To be honest, I’m not a very good time manager. And that’s not because I’m trying to do more than one thing at once, or because I’m lazy (well… maybe I am a bit lazy), but simply because I get tied up with a single action for too long.
Some people are brilliant procrastinators, giving the sensation that they are working on something, even though they’re simply wasting time. Often, I’m one of the very best at this type of activity.
But six months ago, inspired by all the successful writers in the world, I decided to never allow myself to aimlessly wander around the Internet. But that’s easier said than done, because it’s far too easy for me to get distracted. I end up spending ten hours working on covers for books that I haven’t even started writing, I spend up to twelve hours reading Photoshop and InDesign tutorials, without caring too much that I need to edit my short stories. Or just write.
Then there’s Facebook, Twitter, forums, the real life, and, of course, reading a book or two once in a while. A movie, maybe? Or a TV show?
I’ve never been good at time management, I’ve never been good at multitasking, but I can do the same task for ten hours, if I get the feeling that it’s of critical importance. For instance, I wrote Jazz in little over three weeks, working for ten-twelve hours daily, without whining a bit, or even feeling tired. I’m just like that.
You should have figured it out by now that this post isn’t very helpful when it comes to efficient time managing. The only solution I can give you is this: try sleeping three-four hours a day, institute a regime of coffee and chocolate, and then try not to die before the end of the world 5 months from now.
We waste a lot of time doing pretty much the same things over and over again. That’s common sense. But we also lose a lot of time doing over and over again things that don’t necessarily help us. In other words, too much time checking your email inbox; you should keep that to a minimum, let’s say once or twice a day, then try to use those freakishly addictive social networks less than an hour a day. Even that may be too much. Use a scheduler for Twitter, write down your tweets in the morning, and then you’re free to just check everything that’s going on from time to time. How many friends do you have? How many intriguing things could happen in one day, in real life, that would keep you busy for hours in a row?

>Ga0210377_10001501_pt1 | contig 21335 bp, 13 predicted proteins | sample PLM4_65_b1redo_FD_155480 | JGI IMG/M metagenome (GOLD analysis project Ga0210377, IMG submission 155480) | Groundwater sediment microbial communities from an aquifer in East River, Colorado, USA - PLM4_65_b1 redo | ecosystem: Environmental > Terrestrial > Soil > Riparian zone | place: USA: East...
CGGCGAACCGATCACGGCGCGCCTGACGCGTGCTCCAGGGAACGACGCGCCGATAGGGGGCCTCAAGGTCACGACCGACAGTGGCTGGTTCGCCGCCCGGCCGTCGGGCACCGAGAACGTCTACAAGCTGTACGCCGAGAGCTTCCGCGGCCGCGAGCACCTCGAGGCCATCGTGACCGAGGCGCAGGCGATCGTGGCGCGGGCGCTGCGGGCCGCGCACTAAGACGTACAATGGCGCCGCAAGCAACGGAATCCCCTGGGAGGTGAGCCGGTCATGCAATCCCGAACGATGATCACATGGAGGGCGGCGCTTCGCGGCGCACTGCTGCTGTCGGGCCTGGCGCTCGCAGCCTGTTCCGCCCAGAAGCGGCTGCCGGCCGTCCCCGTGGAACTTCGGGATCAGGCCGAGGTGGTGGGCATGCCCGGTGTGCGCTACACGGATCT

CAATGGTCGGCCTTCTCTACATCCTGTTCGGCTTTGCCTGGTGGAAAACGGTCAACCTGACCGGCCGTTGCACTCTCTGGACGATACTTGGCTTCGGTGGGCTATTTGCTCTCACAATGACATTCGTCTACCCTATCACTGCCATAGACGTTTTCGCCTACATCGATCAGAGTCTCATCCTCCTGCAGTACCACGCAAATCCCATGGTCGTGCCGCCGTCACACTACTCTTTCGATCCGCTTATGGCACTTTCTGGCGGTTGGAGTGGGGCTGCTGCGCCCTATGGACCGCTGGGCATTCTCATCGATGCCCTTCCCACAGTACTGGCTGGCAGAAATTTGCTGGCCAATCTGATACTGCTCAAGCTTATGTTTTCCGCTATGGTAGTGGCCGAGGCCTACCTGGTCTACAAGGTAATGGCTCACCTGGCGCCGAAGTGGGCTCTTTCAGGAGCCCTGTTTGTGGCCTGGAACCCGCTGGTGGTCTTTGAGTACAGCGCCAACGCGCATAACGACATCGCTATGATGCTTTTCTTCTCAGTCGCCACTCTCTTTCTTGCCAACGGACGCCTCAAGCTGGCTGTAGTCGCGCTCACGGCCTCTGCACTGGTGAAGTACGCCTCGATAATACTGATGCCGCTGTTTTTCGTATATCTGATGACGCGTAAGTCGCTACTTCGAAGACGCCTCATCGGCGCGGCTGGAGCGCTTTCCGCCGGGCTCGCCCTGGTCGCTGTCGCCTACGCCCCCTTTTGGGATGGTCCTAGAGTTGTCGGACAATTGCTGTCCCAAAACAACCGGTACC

Forums, blogs, all that. At the end of the day, it would be funny to see how much time you actually spent doing nothing of importance. You should be writing, or dancing, or doing what you love doing. Your free time should be filled with exciting activities, the ones you dream about doing when you’re busy. Because time is the most important of resources, and, sadly, we often take it for granted.
What I see a lot of writers do is plug out their internet cable. It might seem like a radical thing to do, but it helps you focus. There’s got to be some time dedicated to writing… and some time for doing everything else. But if you let yourself be distracted by the wonders of modern technology, you’re going to waste a lot of time. And you might get angry, you might tell people you’re suffering from writer’s block.
It seems to me that it’s just a matter of doing what’s easy and what’s hard. And, let’s face it, writing is hard. No matter how long you’ve been at it, you still feel like a novice. There’s still a lot of bad writing in a first draft, there’s still a lot of bad writing in your second draft. And so, it’s far easier to check your e-mail or Facebook. Or worry about the rent. Or about taxes. Or other stuff.
There will always be something to keep your from doing what you want. You just need to find the courage and strength to sit at that desk and write.